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Feel guilty not paying

Discussion in 'Personal' started by kittylion, Jan 15, 2012.

  1. kittylion

    kittylion Established commenter

    A year ago someone came door to door offering to clean out gutters for £20. I agreed and they also did some roof repairs for me. They gave me a quote for replacing the roof too, but I couldn't afford it (although it seemed reasonable).

    Today (Sunday) he arrived at my front door saying that he had been cleaning out gutters again for people on my street and although I wasn't in, he had cleaned mine too - and did I want him to come back every year or every 2 years?

    I said no to the yearly/biennial (?) visit and as I was on the phone at the time asked him to leave me his number.

    I feel sorry for him as it must be a difficult job and difficult time of year (perhaps - I don't know really) but if I had wanted this job doing, I wouldn't have chosen to have it done in January with all the post-Christmas bills.

    However, if he has done this job, I feel bad not paying him - but there again, although I tend to believe him, I don't know for sure that he actually did it - and in any case I didn't ask him to.

    What a quandary! Any suggestions?
     
  2. kittylion

    kittylion Established commenter

    A year ago someone came door to door offering to clean out gutters for £20. I agreed and they also did some roof repairs for me. They gave me a quote for replacing the roof too, but I couldn't afford it (although it seemed reasonable).

    Today (Sunday) he arrived at my front door saying that he had been cleaning out gutters again for people on my street and although I wasn't in, he had cleaned mine too - and did I want him to come back every year or every 2 years?

    I said no to the yearly/biennial (?) visit and as I was on the phone at the time asked him to leave me his number.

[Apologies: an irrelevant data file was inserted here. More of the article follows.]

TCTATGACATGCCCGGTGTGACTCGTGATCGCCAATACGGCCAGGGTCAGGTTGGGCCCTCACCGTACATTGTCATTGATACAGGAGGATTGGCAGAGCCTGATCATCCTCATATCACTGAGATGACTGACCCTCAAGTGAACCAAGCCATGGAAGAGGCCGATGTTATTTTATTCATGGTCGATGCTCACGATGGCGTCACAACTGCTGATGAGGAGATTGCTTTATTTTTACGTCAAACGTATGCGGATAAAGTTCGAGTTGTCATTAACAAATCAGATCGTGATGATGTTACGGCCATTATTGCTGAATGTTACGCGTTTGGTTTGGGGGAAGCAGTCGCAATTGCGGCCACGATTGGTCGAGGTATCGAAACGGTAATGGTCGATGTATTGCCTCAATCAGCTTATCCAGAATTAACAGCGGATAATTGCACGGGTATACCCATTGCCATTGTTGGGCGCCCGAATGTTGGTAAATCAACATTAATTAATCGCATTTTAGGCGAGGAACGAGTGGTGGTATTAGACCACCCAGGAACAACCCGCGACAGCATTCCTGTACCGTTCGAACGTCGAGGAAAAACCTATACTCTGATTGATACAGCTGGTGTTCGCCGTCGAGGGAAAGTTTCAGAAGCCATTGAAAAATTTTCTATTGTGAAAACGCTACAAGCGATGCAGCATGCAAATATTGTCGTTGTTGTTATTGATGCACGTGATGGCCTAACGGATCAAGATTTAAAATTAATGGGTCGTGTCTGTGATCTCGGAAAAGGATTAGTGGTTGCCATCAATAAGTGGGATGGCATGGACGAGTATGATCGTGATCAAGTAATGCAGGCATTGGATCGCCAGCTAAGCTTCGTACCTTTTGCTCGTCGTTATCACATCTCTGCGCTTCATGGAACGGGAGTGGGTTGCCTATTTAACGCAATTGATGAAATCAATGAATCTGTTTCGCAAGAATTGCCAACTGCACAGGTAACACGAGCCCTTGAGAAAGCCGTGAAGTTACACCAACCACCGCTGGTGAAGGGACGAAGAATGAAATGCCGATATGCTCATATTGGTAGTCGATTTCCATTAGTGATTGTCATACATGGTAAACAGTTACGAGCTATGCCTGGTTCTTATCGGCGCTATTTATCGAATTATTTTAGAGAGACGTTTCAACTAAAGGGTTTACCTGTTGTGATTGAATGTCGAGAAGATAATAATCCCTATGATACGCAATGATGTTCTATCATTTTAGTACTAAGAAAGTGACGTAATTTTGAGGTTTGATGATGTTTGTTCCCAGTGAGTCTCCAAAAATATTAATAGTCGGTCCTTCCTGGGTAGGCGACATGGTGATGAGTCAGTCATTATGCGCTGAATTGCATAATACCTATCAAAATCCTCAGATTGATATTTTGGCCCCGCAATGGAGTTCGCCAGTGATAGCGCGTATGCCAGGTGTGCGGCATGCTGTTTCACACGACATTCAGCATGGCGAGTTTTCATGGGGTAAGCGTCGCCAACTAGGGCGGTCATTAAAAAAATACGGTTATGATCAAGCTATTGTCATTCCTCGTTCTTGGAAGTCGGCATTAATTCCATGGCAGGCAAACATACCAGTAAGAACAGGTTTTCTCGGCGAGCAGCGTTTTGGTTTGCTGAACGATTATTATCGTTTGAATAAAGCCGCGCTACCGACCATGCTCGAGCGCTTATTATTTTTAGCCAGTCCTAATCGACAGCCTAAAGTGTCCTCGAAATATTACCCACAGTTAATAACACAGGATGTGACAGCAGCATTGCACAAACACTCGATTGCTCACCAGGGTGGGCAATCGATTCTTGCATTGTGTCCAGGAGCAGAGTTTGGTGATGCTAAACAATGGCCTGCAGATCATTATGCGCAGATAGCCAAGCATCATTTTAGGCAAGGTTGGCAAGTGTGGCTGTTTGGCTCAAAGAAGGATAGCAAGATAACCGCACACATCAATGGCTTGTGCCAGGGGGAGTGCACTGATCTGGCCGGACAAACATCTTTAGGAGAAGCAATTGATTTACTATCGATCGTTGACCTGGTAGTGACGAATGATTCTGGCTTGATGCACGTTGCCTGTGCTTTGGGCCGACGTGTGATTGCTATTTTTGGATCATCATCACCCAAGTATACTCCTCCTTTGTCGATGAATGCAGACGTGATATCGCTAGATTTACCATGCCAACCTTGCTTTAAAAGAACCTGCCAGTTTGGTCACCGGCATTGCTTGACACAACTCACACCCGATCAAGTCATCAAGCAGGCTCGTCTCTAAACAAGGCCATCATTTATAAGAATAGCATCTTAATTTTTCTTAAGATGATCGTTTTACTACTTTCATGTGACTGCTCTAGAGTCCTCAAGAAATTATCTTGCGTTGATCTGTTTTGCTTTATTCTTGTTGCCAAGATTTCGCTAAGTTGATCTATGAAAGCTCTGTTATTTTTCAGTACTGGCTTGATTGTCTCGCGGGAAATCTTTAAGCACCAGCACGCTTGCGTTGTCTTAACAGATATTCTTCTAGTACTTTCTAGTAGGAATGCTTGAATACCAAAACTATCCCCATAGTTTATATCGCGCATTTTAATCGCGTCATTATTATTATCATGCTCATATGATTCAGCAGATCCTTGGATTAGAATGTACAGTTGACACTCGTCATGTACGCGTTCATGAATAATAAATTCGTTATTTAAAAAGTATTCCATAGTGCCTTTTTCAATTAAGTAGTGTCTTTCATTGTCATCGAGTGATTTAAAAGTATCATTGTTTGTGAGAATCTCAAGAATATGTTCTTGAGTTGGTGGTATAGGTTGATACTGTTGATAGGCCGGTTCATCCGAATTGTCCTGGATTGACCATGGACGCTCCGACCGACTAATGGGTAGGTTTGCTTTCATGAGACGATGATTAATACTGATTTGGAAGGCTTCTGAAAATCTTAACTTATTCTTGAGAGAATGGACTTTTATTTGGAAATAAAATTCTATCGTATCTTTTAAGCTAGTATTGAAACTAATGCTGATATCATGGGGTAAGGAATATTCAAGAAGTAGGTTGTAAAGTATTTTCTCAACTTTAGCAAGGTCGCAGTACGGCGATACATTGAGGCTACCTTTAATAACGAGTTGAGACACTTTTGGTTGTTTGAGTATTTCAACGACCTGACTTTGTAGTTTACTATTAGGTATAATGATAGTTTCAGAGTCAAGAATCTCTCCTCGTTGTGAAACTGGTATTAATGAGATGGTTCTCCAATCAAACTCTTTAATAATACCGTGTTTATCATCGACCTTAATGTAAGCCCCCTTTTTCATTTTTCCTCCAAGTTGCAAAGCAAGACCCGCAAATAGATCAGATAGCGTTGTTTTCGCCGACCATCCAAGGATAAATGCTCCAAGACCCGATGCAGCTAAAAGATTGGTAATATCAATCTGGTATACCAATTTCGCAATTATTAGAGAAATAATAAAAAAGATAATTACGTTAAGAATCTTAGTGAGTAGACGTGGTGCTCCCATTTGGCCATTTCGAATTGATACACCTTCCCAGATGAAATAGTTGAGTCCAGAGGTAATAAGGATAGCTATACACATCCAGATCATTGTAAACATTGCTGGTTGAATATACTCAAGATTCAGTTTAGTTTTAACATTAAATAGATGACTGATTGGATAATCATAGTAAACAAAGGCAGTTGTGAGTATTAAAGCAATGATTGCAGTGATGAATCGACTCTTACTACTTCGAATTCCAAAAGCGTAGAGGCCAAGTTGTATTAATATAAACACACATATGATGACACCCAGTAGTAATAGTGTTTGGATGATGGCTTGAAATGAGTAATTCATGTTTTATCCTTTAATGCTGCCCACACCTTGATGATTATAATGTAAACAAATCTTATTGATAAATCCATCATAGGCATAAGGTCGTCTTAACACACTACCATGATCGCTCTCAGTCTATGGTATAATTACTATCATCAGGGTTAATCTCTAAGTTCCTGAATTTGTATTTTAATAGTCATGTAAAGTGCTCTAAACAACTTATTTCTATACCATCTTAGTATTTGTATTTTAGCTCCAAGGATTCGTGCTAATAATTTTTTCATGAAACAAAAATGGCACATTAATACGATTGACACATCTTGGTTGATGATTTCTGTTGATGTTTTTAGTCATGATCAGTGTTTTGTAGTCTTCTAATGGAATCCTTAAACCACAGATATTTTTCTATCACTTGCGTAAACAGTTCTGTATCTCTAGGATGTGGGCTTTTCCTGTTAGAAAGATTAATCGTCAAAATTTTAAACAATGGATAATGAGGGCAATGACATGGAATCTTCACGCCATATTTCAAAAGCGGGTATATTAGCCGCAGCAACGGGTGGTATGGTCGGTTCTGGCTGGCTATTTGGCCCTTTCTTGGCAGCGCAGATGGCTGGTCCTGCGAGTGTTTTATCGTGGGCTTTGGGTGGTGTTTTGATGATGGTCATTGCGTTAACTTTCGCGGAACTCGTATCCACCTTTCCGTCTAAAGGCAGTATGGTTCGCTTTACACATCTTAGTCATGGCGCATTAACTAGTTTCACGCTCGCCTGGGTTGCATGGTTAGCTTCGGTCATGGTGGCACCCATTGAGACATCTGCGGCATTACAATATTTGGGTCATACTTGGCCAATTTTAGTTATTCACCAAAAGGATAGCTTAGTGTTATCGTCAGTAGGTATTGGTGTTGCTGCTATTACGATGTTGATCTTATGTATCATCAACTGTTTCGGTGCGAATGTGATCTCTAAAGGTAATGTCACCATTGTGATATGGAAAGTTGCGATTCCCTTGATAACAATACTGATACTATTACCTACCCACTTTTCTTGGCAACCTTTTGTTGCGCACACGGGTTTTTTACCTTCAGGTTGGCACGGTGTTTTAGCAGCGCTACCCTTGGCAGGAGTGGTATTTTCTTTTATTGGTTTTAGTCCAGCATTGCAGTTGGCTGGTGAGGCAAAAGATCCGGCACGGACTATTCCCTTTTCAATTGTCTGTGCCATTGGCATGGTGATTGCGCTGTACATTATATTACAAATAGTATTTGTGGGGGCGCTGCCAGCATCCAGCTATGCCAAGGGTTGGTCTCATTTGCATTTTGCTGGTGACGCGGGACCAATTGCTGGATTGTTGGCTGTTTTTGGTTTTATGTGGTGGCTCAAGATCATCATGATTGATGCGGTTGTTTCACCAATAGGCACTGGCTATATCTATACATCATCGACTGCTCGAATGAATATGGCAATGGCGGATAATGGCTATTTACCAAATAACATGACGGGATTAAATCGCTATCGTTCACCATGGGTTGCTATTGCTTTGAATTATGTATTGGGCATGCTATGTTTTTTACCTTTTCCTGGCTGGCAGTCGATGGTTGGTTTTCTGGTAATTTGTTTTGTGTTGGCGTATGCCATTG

I feel sorry for him as it must be a difficult job and difficult time of year (perhaps - I don't know really) but if I had wanted this job doing, I wouldn't have chosen to have it done in January with all the post-Christmas bills.

    However, if he has done this job, I feel bad not paying him - but there again, although I tend to believe him, I don't know for sure that he actually did it - and in any case I didn't ask him to.

    What a quandary! Any suggestions?
     
  3. tartetatin

    tartetatin New commenter

    I'd be tempted to pay him just this once (or maybe meet him halfway?), but make it very clear that you don't want him undertaking work for you again unless by prior agreement.
    In my experience, good tradesmen (roofers and the like) are sufficiently in demand without the need for going door to door, so I'd be wary when it comes to bigger jobs.
     
  4. No, it's not a quandary, as I see it. You have his number - so pay him.
    Stop trying to weasel out of it by doubting whether he actually did the job.
     
  5. tartetatin

    tartetatin New commenter

    Hi f&f
    As I understand it, the OP did pay for the work originally undertaken and agreed upon. He recently came again off his own back to clear the gutters, without actually being asked.
    Have I got that right?
     
  6. bombaysapphire

    bombaysapphire Star commenter

    I would disagree with this. Whether or not he did the work, you did not ask him to. If you do decide to pay him then you need to make it clear that you will not pay again unless you have agreed to him doing the work.
     
  7. kittylion

    kittylion Established commenter

    I can only think that you must not have read my post properly.

    I paid for the work I asked him to do a year ago but have not contacted him since - I am not trying to weasel out of anything. I did not ask him to clean out gutters - he came onto my property whilst I was out and did them - I had no idea.

    Does this mean that any Tom, Dick or Harry can come into your garden and decide to do a job you haven't asked them to do and demand payment by right?
     
  8. It's hardly a mega job - actually, it's more of an odd-job.
    Ok - so somebody - whom she has already paid for work previously done - does her a favour by clearing out the gutters of leaves and debris, but because he hadn't actually been invited to do the work, he doesn't get any money...
    I think that's mean and mean-spirited of the OP.

     
  9. kittylion

    kittylion Established commenter

    Yes that's right Tartetatin - thanks- (no weaseling involved lol)